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Data Expose Demographics of Police Dog Bites

The family of Joseph Pettaway can testify to the reality that police violence takes many forms. Pettaway, a 51-year-old man, was asleep in a house he was helping to renovate in Montgomery, Alabama, when a neighbor called 911 to report a burglary. A K-9 handler and his dog responded to the call, and when the dog found Pettaway asleep in the dark house, it attacked. It took almost two minutes for the handler to get control of the dog, but the damage was done. Pettaway had suffered a torn artery in the groin, and he died minutes later.

Pettaway’s family is suing the city, but after two years, they have not secured the public release of the police bodycam video because the city contends it could cause “embarrassment” for officers acting in good faith or foment “civil unrest.”

The use of police dogs, much like the use of chokeholds, stun guns, and chemical agents, is not generally thought of as lethal force, and so it is typically less regulated and subject to less oversight, despite the fact that many of these dogs have jaws and teeth strong enough to puncture sheet metal. Because police deploy dogs in a wide variety of scenarios, including non-violent incidents like the one that killed Pettaway, the dogs bite thousands of Americans each year, including innocent bystanders and even the dog handlers themselves.

A joint investigation by The Marshall Project, AL.com, IndyStar, and the Invisible Institute of Chicago examined data from across the U.S., including police departments of the 20 largest cities in America and over 140 cases where dog bites caused serious harm.

The study interviewed victims, lawyers, trainers, police officials, and doctors, and it reviewed police reports, medical studies, lawsuits, and dog bite videos from 2017-2019.

The data reveal tremendous variety across the country in how and when police dogs are used, and even though there were bites in nearly every state during the period studied, people are far more likely to get bit in some jurisdictions. Chicago, for example, restricts the deployment of K-9 teams and as a result had only one bite. Washington, D.C., Seattle, and New York City limit their use to felony cases and over the relevant years reported five, 23, and 24 bites, respectively.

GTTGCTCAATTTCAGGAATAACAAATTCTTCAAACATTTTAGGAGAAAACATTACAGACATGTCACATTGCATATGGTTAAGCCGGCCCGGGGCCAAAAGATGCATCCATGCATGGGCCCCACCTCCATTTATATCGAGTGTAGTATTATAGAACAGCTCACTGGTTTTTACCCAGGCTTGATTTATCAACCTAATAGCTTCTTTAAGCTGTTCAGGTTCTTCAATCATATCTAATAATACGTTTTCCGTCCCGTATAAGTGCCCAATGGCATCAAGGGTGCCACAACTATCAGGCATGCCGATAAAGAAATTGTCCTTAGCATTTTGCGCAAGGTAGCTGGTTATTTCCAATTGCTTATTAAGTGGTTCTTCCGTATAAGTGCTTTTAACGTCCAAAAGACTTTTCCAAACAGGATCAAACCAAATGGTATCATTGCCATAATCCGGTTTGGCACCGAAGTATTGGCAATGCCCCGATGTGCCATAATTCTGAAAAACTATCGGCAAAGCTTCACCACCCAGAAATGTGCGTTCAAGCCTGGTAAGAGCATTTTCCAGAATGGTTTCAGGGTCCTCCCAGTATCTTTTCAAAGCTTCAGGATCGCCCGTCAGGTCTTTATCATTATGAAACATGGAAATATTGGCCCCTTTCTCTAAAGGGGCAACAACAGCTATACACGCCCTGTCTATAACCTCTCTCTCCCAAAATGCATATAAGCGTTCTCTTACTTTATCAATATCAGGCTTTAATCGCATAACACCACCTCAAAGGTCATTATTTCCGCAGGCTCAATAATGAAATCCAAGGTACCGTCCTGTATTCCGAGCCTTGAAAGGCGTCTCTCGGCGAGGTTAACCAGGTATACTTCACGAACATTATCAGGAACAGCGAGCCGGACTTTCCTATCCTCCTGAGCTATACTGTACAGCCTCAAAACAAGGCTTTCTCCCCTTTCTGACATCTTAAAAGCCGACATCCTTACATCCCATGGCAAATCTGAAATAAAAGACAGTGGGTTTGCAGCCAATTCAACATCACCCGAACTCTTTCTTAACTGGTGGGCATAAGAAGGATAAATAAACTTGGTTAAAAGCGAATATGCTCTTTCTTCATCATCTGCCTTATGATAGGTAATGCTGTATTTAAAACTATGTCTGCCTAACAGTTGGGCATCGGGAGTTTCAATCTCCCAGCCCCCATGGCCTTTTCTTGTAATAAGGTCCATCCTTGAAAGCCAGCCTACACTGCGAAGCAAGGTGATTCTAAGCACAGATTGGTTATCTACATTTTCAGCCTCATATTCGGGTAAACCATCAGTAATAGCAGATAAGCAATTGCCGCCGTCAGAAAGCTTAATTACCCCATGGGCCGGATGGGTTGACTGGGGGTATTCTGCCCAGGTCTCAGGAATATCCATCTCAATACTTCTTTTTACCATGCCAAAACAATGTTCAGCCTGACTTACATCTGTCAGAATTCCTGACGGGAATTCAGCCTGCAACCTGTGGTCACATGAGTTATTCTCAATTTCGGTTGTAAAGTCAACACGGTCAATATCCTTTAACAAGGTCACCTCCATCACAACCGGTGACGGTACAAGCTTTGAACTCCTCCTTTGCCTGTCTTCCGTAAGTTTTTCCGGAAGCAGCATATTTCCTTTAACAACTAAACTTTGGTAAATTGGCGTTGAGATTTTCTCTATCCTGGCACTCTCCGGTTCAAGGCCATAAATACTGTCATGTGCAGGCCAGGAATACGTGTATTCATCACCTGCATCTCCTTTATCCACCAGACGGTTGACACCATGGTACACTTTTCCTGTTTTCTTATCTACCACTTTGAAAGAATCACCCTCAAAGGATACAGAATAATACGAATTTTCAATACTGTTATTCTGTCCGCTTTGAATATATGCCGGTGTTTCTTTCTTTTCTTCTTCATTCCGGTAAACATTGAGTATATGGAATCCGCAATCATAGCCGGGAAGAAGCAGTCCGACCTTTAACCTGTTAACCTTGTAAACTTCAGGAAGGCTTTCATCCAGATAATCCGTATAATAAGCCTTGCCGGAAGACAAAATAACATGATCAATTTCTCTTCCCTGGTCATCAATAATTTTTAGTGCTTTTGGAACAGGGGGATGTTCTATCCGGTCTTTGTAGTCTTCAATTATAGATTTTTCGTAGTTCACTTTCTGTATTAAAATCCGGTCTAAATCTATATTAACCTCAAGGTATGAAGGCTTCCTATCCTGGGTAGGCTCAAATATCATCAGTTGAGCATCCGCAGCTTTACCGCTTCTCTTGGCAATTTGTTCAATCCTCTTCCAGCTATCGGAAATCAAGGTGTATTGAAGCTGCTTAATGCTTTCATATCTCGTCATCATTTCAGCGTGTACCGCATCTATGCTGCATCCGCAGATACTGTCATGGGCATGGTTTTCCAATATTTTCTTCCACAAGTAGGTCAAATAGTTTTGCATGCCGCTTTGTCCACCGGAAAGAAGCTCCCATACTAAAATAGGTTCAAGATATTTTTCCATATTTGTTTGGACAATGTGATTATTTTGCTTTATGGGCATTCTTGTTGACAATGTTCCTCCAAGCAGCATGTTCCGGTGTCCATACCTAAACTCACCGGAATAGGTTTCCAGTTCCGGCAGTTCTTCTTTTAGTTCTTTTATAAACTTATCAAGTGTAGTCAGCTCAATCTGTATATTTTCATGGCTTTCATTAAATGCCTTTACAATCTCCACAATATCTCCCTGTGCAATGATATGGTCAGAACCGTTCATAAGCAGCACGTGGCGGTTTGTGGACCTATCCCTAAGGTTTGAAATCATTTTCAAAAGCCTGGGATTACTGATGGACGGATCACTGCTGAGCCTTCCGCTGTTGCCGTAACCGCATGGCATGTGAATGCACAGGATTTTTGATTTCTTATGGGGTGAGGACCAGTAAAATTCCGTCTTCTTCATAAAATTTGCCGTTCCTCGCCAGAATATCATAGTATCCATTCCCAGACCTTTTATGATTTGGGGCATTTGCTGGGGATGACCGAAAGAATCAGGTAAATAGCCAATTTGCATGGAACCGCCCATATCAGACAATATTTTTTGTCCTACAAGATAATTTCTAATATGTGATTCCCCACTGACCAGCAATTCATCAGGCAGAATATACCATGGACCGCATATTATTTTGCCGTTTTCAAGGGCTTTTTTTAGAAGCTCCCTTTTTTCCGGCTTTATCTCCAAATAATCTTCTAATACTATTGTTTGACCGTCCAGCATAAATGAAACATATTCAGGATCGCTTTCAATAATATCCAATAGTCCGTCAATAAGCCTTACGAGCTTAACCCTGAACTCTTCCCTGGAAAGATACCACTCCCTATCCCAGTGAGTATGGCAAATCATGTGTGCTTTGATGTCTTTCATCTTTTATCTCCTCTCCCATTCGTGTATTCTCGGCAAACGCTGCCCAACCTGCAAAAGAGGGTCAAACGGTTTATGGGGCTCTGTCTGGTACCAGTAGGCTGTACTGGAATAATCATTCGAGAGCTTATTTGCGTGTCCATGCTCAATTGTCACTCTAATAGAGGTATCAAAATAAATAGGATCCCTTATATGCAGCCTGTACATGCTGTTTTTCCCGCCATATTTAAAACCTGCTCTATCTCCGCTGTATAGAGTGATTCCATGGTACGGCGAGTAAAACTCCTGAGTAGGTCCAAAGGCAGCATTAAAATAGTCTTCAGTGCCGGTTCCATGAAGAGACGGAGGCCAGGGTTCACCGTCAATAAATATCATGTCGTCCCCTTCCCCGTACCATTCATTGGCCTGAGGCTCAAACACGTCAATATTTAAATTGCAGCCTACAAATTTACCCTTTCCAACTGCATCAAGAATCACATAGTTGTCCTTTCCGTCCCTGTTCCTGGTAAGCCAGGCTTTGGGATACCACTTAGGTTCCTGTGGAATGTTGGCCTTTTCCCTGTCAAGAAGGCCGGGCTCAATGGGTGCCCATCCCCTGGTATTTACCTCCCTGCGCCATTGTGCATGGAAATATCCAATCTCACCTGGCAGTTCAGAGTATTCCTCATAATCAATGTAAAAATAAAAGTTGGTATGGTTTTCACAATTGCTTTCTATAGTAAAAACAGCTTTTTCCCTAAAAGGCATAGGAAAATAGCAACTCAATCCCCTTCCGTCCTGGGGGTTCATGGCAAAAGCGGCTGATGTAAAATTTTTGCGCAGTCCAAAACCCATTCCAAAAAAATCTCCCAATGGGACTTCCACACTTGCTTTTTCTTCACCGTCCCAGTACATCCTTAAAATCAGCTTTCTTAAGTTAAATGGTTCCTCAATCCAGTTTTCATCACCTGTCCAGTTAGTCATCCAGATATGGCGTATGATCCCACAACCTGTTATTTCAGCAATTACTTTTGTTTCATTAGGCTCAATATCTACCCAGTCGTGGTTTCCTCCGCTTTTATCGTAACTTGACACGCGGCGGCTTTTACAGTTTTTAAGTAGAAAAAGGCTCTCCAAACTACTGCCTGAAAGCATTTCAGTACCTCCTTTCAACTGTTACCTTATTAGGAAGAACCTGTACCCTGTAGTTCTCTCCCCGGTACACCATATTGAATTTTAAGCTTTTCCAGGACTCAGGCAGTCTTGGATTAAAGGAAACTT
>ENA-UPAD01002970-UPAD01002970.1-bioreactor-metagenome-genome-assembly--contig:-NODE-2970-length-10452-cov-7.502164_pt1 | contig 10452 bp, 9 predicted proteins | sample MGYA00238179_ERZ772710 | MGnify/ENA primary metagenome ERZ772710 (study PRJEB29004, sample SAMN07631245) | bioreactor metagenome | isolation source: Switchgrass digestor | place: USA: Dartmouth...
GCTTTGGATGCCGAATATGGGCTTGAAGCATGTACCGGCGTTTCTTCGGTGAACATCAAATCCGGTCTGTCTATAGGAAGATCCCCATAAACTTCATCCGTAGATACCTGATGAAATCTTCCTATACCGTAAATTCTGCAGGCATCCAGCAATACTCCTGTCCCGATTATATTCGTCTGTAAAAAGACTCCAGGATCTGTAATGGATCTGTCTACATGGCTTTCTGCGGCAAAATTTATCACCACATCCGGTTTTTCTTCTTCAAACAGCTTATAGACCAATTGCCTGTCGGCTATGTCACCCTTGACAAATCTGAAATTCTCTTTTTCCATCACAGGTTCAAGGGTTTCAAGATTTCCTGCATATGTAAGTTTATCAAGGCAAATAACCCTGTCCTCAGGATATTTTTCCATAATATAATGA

By contrast, Indianapolis had 220 bites, Los Angeles more than 200, Phoenix 169, and the Jacksonville, Florida, Sheriff’s Department 160.

Men are most often the victims of dog bites, and non-Whites are bit more often than Whites.

Investigations into the police department in Ferguson, Missouri, and the Los Angeles County Sheriff’s Department found that almost no White people were bit, and a recent study published by the Journal of Forensic and Legal Medicine found that of the 3,600 Americans admitted to the emergency room each year because of police dog bites almost all were male and Blacks were overrepresented.

Police departments argue that dogs are essential tools for finding fleeing suspects and searching dark, narrow spaces that pose special danger for officers, and with proper training and supervision, dogs bite only a fraction of the times they are used.

Law enforcement agencies use about 1,000 dogs for everything from tracking to sniffing for drugs or explosives, according to the U.S. Police Canine Association. No group, however, tracks dog use, bites, or who is bitten, and there are no national standards for police dog deployment.

Despite the recent push for greater police accountability, no consensus exists on the future of police dog use or the compensation of people unjustly bitten. 

 

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